There are few animals as weird as the quirky duck-billed platypus which lays eggs instead of giving birth to babies, sweats milk, has venomous spurs, 10 sex chromosomes, and a fur that glows... A newly released first complete map of its genome has added to its weirdness and provided some answers as to how a few of its unique features emerged.
The study was published in the scientific journal Nature.
Physical map of the platypus genome
Although this beaver-like platypus native to Australia had its genome sequenced before, it was only for a female. Now, using a male platypus, an international team of researchers led by the University of Copenhagen has created a physical map of the platypus genome that is more accurate than ever before.
The duck-billed platypus belongs to a highly specialized group of mammals known as monotremes and its genes are relatively primitive and unchanged, revealing a mixture of several vertebrate animal classes: birds, reptiles, and mammals. "It has preserved many of its ancestors’ original features — which probably contribute to its success in adapting to the environment they live in," says evolutionary biologist Guojie Zhang, at the University of Copenhagen.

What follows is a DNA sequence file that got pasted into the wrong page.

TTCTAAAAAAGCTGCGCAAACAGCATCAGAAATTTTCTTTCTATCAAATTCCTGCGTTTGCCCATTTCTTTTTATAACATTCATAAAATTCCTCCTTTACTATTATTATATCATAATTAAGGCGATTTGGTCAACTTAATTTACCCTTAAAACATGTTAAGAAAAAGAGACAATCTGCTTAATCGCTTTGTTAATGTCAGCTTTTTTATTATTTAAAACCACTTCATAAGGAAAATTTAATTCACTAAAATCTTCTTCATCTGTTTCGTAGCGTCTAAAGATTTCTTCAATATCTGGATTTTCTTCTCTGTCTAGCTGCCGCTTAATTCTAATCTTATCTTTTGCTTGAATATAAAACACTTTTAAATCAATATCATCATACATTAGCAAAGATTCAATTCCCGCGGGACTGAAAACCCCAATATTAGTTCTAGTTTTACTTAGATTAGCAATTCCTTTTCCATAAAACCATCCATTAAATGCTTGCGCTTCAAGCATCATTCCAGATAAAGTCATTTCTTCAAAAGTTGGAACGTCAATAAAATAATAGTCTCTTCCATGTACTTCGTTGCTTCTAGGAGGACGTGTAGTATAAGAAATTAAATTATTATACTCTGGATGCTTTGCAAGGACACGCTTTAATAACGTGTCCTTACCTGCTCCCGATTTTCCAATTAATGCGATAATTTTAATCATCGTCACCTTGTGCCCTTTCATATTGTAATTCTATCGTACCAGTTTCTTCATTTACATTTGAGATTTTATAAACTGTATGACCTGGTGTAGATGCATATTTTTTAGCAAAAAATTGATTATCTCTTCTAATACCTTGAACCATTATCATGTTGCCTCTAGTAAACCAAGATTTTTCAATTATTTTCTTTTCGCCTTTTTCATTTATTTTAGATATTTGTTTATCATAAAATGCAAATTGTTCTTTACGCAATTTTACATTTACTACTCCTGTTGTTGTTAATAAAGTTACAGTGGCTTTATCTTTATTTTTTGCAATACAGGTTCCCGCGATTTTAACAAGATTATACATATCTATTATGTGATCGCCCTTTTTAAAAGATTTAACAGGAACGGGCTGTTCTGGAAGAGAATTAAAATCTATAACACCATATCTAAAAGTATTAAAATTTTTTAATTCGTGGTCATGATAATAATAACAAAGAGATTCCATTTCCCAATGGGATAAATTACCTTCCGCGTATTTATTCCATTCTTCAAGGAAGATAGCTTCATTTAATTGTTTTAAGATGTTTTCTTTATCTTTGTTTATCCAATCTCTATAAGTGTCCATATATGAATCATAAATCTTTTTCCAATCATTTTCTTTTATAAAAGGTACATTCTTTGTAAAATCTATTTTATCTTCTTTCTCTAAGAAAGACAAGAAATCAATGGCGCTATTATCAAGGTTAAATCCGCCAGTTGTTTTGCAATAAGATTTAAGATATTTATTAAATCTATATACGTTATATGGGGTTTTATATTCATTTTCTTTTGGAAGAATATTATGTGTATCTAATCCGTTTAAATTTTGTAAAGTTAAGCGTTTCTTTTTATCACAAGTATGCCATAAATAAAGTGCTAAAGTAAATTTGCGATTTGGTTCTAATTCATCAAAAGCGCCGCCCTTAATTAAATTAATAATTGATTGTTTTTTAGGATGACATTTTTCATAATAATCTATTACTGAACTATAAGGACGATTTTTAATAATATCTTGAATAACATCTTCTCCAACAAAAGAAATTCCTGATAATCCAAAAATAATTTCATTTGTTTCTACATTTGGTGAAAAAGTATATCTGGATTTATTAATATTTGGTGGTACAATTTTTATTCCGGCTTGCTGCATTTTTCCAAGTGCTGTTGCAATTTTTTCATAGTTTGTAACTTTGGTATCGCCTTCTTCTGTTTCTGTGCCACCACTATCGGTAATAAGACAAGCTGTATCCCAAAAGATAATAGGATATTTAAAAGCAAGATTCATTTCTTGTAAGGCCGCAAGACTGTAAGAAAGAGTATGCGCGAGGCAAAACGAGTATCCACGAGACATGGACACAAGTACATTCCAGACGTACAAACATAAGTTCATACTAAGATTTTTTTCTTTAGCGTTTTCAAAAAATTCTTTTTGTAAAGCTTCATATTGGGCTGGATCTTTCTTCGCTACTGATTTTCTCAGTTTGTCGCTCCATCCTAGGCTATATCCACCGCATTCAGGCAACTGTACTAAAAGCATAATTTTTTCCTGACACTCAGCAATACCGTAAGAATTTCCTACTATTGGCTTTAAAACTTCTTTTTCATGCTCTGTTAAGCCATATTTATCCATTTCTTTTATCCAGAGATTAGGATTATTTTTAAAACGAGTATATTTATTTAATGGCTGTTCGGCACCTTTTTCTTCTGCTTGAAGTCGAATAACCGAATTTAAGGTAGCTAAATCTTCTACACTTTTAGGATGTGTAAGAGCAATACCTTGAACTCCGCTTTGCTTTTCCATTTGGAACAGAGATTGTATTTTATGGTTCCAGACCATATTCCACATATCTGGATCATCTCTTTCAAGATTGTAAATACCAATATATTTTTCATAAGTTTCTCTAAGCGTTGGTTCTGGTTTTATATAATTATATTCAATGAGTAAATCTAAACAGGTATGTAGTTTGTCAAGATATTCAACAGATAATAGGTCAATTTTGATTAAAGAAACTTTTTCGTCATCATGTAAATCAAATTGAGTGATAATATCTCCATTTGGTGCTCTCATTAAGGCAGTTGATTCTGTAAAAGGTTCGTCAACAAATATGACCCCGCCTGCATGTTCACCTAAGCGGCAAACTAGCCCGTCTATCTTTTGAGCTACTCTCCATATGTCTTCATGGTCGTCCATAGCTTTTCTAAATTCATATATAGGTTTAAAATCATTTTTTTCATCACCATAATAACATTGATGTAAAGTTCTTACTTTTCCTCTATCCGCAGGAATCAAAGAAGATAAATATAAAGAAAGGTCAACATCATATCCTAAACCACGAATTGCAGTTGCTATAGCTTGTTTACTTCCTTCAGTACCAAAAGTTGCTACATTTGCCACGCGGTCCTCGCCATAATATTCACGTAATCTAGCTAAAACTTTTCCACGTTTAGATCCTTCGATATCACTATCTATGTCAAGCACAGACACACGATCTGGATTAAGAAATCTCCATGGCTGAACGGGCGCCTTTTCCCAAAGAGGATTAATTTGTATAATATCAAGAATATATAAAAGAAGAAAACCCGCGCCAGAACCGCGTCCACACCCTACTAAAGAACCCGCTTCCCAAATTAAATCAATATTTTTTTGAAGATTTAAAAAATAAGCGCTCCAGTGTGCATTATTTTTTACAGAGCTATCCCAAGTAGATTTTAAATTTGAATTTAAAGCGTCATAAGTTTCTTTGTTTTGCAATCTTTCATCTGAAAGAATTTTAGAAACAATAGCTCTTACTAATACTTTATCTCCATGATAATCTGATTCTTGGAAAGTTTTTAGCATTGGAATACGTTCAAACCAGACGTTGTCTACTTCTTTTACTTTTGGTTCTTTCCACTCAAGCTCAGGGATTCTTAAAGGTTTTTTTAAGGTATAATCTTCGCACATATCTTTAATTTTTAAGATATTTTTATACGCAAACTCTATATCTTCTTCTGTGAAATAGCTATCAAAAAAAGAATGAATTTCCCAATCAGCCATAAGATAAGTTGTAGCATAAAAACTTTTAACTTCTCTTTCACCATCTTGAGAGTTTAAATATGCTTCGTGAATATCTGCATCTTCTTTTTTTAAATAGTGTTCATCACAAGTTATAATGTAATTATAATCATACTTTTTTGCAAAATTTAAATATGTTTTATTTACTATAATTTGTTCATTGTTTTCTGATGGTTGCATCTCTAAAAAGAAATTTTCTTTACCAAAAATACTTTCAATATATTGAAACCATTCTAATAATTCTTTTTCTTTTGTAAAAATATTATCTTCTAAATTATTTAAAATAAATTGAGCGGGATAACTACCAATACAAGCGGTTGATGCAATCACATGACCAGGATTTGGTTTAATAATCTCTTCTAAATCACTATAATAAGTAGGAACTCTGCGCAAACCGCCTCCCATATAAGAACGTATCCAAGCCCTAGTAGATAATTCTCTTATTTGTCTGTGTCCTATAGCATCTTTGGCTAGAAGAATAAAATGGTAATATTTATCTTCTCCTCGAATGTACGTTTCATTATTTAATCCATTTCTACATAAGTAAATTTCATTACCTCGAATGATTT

"The complete genome has provided us with the answers to how a few of the platypus’ bizarre features emerged. At the same time, decoding the genome for platypus is important for improving our understanding of how other mammals evolved—including us humans," Zhang said, stating that the genome holds the key as to why humans evolved to become animals that give birth instead of laying eggs.
Only animal with 10 sex chromosomes
Moreover, instead of teeth, platypus have two horn plates they use to mash their food. Roughly 120 million years ago four of the eight genes responsible for tooth development disappeared, ending up with platypus losing their teeth.
Another oddity involved how platypus is the only animal with 10 sex chromosomes. The monotremes have five Y and five X chromosomes.
Now, thanks to the near-complete chromosomal level genomes, researchers think that these 10 sex chromosomes in the ancestors of the monotremes were organized in a ring form which was later broken away into many small pieces of X and Y chromosomes.
Moreover, genome mapping has revealed that most monotreme sex chromosomes have more in common with chickens than with humans, also showing an evolutionary link between mammals and birds. Odd little animals indeed!